• Author(s): Zheng Gu, Shiyuan Yang, Jing Liao, Jing Huo, Yang Gao

The paper titled “Analogist: A Novel Inference-Based Visual In-Context Learning Approach” explores advancements in Visual In-Context Learning (ICL), a field that leverages analogical reasoning to perform various tasks with limited example pairs. Traditional training-based visual ICL methods face challenges in generalizing to unseen tasks and necessitate the collection of diverse task datasets. Conversely, existing inference-based visual ICL methods rely solely on textual prompts, which often fail to capture fine-grained contextual information and can be inefficient due to the need for converting images to text prompts.

To address these limitations, the authors introduce Analogist, an innovative inference-based visual ICL approach that integrates both visual and textual prompting techniques. This method utilizes a text-to-image diffusion model pretrained for image inpainting. For visual prompting, the paper proposes a self-attention cloning (SAC) method, which guides fine-grained structural-level analogies between image examples. For textual prompting, the approach leverages GPT-4V’s visual reasoning capabilities to generate efficient text prompts and introduces a cross-attention masking (CAM) operation to enhance the accuracy of semantic-level analogies guided by text prompts.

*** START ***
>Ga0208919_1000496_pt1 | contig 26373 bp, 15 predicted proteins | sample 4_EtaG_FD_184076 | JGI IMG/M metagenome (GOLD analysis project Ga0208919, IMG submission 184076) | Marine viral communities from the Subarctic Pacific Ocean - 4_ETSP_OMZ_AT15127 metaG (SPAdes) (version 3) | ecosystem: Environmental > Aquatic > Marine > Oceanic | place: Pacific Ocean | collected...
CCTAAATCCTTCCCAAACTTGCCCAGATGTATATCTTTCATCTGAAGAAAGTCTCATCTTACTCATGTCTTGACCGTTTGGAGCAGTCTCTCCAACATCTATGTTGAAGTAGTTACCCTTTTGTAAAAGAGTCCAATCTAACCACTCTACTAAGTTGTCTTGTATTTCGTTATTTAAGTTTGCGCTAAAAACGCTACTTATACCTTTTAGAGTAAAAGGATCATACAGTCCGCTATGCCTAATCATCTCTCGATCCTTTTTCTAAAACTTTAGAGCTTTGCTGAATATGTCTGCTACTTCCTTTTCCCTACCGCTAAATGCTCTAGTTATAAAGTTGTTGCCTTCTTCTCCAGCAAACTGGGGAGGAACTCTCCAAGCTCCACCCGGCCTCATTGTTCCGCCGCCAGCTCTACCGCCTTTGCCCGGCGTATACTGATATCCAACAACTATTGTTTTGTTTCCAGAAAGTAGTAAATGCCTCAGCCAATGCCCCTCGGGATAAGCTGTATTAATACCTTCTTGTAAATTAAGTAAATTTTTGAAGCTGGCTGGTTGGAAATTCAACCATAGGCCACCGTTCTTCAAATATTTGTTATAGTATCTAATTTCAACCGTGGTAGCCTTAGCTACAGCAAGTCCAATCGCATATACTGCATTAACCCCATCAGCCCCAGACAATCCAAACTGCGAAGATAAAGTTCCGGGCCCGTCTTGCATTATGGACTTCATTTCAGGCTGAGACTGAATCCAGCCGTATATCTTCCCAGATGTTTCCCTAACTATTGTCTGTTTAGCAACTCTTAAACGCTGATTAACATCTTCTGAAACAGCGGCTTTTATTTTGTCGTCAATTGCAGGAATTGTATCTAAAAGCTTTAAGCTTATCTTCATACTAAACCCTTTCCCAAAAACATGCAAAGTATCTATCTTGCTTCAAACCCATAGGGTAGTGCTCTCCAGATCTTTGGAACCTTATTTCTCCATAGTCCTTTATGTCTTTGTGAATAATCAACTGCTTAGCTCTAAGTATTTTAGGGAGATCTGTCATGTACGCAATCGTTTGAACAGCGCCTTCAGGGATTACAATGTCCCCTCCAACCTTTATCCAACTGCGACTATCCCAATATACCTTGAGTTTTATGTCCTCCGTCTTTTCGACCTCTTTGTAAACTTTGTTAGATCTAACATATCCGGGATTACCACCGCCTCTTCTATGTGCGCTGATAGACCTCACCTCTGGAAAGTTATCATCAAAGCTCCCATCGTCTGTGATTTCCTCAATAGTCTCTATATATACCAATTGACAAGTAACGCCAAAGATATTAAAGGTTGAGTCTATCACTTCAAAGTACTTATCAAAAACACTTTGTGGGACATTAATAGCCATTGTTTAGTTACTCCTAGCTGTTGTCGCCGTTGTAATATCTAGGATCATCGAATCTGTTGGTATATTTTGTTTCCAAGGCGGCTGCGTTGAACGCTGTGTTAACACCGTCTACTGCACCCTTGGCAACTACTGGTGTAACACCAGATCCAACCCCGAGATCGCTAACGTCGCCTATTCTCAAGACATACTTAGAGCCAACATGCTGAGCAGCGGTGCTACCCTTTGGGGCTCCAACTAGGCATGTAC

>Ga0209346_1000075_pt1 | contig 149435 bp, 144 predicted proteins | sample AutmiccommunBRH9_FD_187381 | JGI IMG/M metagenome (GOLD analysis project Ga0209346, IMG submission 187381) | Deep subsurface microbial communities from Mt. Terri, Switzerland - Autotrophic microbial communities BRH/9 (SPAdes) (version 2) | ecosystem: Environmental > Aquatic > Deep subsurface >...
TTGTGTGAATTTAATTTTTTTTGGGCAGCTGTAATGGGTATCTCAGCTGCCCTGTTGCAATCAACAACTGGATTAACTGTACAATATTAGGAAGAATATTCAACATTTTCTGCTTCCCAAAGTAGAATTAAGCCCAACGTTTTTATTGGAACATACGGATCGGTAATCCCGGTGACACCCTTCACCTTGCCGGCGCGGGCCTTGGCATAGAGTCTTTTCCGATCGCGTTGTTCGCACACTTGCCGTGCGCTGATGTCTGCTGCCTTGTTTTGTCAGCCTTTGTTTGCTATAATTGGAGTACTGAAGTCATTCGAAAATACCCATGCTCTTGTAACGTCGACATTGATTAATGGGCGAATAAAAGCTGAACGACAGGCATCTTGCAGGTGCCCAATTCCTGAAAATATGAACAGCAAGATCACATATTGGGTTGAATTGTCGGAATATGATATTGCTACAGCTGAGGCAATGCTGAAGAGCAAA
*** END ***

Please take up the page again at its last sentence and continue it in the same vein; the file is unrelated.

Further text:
Analogist is designed to be an out-of-the-box solution that does not require fine-tuning or optimization, making it a generic and flexible tool capable of performing a wide range of visual tasks in an in-context manner. The method’s effectiveness is demonstrated through extensive experiments, which show that Analogist outperforms existing approaches both qualitatively and quantitatively.
This research represents a significant advancement in the field of visual ICL by providing a robust solution that combines the strengths of visual and textual prompting. The proposed method not only improves the efficiency and accuracy of visual task performance but also broadens the applicability of visual ICL techniques, making them more accessible and practical for various applications.